If you were tuned in to the US Open Women's Finals this weekend, then you might've seen the drama that occurred during the Serena Williams vs. Naomi Osaka match.
Osaka out-played her childhood hero to become the first Japanese player to win a Grand Slam, but her accomplishment was swamped in the controversy surrounding 23-time Grand Slam champion Williams. Eventually, Williams called Ramos "a thief", drawing the third violation for "verbal abuse" - and costing her a game, putting Osaka ahead 5-3. Here are 7 images of the two women on the day of the final.
In the statement the WTA voiced support for coaching on the Grand Slam stage and called for equal treatment of players in the officiating of matches.
Williams denied the accusation and demanded an apology.
About a week ago, she made headlines after the US Open chose to ban her iconic catsuit, and now she has been labelled as a "cheater" after her match with 20-year-old Naomi Osaka from Japan. That last violation incurred a game penalty for Williams, an extraordinarily rare action for Ramos to take in a Grand Slam final.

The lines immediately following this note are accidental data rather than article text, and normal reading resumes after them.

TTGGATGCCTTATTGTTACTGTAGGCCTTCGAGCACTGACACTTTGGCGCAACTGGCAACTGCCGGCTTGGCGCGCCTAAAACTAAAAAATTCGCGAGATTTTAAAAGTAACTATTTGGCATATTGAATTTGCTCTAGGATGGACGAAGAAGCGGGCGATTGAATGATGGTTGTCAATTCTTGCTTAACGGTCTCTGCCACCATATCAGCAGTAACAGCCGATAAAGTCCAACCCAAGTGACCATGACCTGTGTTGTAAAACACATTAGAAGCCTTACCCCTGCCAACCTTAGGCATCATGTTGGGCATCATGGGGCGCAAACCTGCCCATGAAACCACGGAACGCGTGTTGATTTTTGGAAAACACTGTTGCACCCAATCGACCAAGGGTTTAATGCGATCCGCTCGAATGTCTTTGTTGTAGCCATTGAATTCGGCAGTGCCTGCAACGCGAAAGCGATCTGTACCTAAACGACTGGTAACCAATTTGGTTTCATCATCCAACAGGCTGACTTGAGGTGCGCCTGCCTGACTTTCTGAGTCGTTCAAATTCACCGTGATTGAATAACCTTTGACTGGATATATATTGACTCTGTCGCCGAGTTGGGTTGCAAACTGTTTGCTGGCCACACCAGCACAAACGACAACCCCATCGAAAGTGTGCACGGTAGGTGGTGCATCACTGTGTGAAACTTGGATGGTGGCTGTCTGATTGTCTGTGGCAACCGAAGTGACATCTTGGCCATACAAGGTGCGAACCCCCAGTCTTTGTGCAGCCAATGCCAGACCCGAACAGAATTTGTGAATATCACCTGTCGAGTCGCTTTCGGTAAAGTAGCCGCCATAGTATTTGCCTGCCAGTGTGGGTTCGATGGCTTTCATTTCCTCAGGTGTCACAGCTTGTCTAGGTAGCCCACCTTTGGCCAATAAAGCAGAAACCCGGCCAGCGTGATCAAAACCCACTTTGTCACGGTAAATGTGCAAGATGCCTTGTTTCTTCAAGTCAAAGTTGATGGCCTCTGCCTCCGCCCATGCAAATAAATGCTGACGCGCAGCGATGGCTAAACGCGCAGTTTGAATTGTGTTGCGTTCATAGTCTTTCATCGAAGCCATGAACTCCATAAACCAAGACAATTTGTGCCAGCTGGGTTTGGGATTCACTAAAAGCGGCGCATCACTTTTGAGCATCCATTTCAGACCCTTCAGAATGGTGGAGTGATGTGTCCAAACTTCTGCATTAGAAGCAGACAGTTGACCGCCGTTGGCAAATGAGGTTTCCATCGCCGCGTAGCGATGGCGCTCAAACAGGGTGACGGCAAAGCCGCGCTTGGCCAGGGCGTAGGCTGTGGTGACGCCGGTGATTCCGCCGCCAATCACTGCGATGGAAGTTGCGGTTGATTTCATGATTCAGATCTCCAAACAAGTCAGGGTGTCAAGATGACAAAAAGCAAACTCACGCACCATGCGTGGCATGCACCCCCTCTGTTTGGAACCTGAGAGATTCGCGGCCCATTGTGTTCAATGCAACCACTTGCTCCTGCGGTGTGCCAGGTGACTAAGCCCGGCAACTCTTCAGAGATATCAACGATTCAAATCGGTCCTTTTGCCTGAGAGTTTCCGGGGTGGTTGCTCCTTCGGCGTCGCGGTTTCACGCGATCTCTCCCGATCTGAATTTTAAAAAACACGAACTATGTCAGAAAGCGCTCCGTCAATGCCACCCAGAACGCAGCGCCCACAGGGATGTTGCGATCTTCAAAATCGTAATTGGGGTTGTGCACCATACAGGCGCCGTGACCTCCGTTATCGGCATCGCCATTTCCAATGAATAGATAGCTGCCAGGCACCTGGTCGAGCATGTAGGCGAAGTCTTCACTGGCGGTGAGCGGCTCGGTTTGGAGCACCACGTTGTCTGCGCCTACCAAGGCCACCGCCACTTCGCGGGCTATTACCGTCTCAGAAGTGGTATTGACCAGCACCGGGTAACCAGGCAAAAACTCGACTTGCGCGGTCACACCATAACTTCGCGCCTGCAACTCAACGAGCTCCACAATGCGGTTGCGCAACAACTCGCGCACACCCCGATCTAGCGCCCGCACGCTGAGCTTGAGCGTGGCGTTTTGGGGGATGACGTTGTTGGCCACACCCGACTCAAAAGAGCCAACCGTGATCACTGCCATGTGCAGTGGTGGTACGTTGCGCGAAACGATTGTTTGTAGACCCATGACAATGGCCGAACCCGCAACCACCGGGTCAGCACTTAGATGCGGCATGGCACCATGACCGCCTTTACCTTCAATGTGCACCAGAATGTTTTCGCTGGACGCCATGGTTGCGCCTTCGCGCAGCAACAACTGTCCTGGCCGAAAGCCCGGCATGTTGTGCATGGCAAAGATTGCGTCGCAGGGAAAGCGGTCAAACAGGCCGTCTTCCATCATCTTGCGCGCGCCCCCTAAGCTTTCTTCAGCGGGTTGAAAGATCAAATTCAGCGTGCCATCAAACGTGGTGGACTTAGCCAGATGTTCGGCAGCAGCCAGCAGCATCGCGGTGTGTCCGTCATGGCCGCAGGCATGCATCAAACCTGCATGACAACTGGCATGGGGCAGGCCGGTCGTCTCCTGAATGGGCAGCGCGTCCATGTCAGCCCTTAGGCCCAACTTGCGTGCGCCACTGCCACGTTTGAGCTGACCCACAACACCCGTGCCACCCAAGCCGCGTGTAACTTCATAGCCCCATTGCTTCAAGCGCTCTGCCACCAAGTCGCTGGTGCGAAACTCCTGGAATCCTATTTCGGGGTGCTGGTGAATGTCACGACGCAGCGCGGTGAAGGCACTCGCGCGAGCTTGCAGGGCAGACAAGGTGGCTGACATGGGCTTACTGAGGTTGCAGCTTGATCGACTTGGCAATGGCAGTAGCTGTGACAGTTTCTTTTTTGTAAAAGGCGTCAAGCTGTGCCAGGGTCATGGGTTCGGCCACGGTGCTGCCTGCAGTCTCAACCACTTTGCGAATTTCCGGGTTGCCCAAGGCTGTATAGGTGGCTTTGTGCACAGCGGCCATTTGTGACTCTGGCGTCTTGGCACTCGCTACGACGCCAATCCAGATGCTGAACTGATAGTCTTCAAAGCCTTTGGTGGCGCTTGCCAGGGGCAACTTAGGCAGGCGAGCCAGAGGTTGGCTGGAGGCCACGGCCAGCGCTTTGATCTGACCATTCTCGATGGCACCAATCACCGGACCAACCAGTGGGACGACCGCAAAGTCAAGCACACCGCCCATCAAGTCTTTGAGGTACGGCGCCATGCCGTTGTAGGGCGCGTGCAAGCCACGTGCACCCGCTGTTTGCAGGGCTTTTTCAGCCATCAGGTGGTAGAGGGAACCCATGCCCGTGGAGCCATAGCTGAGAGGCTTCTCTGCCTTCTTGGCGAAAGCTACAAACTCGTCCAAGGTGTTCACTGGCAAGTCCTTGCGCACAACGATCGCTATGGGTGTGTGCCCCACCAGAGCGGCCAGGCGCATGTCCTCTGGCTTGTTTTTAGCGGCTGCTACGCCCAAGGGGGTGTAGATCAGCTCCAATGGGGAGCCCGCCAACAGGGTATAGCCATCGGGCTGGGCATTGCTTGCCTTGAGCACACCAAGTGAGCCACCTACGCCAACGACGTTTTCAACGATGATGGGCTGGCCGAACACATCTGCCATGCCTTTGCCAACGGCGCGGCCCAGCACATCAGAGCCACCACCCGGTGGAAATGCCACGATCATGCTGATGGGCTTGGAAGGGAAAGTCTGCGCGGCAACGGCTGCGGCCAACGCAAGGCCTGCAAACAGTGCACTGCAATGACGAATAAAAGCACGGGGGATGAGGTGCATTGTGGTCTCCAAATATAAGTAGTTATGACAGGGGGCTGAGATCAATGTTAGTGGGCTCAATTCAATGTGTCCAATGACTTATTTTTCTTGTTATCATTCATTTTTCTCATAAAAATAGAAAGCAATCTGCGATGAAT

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Williams said she had not cheated and never received on-court coaching but Mouratoglou admitted in a post-match interview he had coached and suggested it was widespread within the game.
He added: "We also think the issue of coaching needs to be addressed and should be allowed across the sport". I don't even call for on-court coaching [which is allowed on certain occasions in WTA events].
Williams lost her cool and verbally abused the umpire, calling him a "liar" and a "thief". "Thank you", tweeted the 20-year-old Osaka, who is projected to rise to seventh in the world rankings on Monday.
"I have never cheated in my life!"
However, Richard Ings, a former professional chair umpire who also used to be the ATP Tour Executive Vice-President, Rules and Competition, felt it was Williams who needed to apologise.